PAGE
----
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Germany extends partial lockdown but plans an exception for Christmas

Germany's partial lockdown to prevent the spread of the new coronavirus will be extended through December 20, federal and state leaders agreed on Wednesday, after spending seven hours discussing the matter in a video conference.

Germany‘s partial lockdown to prevent the spread of the new coronavirus will be extended through December 20, federal and state leaders agreed on Wednesday, after spending seven hours discussing the matter in a video conference.

Although the current regulations, which have been in place for more than three weeks, have shown signs of stopping the virus from spreading faster, more time is needed to ensure safety, said Chancellor Angela Merkel.

“Once more, we need to draw on our strengths,” she said, noting that the extended measures could be lifted should there be an unexpected drop in new infections.

She said an “enormous effort” is needed to bring down the number of cases. “It’s up to each and every one of us,” Merkel asserted.

Federal and state leaders also agreed to limit private gatherings to five people from two households – with children aged 14 and under exempted from the count, Merkel said.

However, contact restrictions are due to be eased between December 23 and January 1 to enable people to celebrate during the Christmas period.

Up to 10 people are to be allowed to meet, with children aged 14 and under exempt from the limit, representatives decided, although the state of Schleswig-Holstein plans to stick to its own rules.

Merkel will speak about the measures in parliament in Berlin on Thursday morning. This will be followed by an hour and a half of debate.

The measures still have to be signed off at a later date in December, as the government only has the power to implement coronavirus measures for four weeks in advance.

“Our success to date has not been as great as we’d hoped,” said Bavarian Premier Markus Soeder, noting that the current partial lockdown is not as severe as what was mandated six months ago.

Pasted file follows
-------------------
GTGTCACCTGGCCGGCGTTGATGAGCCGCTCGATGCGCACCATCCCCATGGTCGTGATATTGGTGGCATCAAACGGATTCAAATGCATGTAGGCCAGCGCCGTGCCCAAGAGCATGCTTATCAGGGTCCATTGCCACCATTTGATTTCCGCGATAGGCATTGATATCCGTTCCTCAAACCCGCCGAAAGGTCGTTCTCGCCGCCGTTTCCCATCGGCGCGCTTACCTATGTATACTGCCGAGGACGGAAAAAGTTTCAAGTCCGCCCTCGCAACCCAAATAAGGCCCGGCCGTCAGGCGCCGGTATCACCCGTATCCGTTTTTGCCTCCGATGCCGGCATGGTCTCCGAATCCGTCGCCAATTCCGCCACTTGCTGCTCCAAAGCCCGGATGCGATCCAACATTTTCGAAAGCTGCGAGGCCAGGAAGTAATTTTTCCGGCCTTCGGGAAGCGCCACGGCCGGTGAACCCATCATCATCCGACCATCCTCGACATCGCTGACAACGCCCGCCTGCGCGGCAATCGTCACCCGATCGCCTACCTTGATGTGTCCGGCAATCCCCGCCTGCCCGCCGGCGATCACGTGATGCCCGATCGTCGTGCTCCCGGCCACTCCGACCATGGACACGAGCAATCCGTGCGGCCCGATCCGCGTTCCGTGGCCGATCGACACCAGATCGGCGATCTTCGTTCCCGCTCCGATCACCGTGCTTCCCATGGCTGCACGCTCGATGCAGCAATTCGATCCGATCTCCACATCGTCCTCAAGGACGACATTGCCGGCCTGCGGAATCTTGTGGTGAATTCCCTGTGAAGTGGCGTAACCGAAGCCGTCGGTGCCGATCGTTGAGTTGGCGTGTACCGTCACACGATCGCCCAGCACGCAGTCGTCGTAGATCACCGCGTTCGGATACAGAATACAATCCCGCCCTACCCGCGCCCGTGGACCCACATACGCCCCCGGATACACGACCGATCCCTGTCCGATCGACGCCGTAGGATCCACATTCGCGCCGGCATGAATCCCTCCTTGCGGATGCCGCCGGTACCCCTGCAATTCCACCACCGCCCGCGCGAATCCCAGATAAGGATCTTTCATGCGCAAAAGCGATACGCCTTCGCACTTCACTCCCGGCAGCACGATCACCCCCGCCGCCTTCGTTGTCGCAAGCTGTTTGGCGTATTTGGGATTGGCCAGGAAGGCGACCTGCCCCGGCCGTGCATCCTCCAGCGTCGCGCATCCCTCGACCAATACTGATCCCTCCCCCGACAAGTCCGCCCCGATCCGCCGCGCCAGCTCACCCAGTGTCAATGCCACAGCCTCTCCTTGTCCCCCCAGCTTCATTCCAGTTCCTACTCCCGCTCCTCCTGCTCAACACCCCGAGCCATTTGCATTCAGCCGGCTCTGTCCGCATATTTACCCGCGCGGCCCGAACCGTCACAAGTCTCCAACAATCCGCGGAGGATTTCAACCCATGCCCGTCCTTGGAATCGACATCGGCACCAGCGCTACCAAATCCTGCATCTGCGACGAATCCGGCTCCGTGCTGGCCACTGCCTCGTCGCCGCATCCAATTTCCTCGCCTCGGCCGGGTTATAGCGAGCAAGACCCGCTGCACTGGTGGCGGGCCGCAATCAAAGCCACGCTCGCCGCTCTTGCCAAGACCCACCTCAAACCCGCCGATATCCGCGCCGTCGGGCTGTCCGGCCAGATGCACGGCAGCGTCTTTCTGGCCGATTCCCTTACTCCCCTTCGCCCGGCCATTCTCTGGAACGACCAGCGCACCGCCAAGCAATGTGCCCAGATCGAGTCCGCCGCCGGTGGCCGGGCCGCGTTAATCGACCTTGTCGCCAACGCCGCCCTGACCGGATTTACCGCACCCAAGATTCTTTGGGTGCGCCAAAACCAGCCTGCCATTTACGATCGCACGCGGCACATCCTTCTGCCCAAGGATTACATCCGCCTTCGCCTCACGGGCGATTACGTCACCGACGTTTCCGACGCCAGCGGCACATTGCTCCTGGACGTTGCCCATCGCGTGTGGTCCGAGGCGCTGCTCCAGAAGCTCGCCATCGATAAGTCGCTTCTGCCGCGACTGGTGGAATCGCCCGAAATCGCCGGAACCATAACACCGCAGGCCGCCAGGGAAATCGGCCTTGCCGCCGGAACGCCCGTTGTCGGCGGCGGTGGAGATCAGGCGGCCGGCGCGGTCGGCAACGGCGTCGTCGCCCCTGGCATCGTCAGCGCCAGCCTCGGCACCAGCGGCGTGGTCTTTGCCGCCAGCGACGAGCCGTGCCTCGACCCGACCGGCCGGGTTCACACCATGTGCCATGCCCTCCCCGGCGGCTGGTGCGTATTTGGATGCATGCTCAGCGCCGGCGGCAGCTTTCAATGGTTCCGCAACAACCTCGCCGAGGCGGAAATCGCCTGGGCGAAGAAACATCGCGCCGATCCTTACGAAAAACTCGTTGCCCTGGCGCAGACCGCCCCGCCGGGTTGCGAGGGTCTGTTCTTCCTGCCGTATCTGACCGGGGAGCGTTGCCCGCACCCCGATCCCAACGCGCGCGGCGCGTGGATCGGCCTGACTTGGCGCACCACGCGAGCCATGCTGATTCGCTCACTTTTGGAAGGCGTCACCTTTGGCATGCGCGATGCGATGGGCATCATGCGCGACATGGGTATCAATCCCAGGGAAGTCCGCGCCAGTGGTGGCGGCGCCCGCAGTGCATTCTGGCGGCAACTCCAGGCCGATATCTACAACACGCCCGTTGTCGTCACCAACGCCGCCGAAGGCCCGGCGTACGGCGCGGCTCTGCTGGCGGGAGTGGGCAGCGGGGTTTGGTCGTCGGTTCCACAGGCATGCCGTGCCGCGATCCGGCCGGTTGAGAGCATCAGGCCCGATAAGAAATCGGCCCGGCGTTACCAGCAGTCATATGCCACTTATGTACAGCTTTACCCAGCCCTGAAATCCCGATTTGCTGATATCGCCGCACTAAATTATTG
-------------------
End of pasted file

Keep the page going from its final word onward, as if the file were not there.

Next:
Berlin Mayor Michael Mueller said it would be important to keep following the principles through the Christmas and New Year’s holidays, which come after the current rules are set to end.

“It’s not necessary to organize as big an event as you might have had in past years,” he said. “This is about how we can better protect people.”

Federal and state governments are to ban fireworks on large public squares on New Year’s Eve, and recommend that people avoid their use during the celebration altogether.

As expected, sporting activities are set to remain subject to the current restrictions at least until Christmas, and when sports activities will be allowed to resume after the holidays remains unclear.

The state leaders and Merkel also agreed that school pupils who contract the virus should immediately go into a five-day quarantine including weekend days with their entire class as a precaution.

This is to be followed up by rapid coronavirus testing. Pupils who test negative would then to be allowed back in class. Tests are to be repeated every three days until a negative result comes back.

Germany closed bars, restaurants and leisure facilities and brought back nationwide contact restrictions at the start of November in response to a surging second wave of infections.

On Wednesday, the coronavirus-related death toll rose in Germany by 410 – the highest daily jump in the country so far – to reach 14,771.

The Robert Koch Institute for disease control added another 18,633 infections to its confirmed caseload, which now amounts to 961,320 cases in the pandemic so far.

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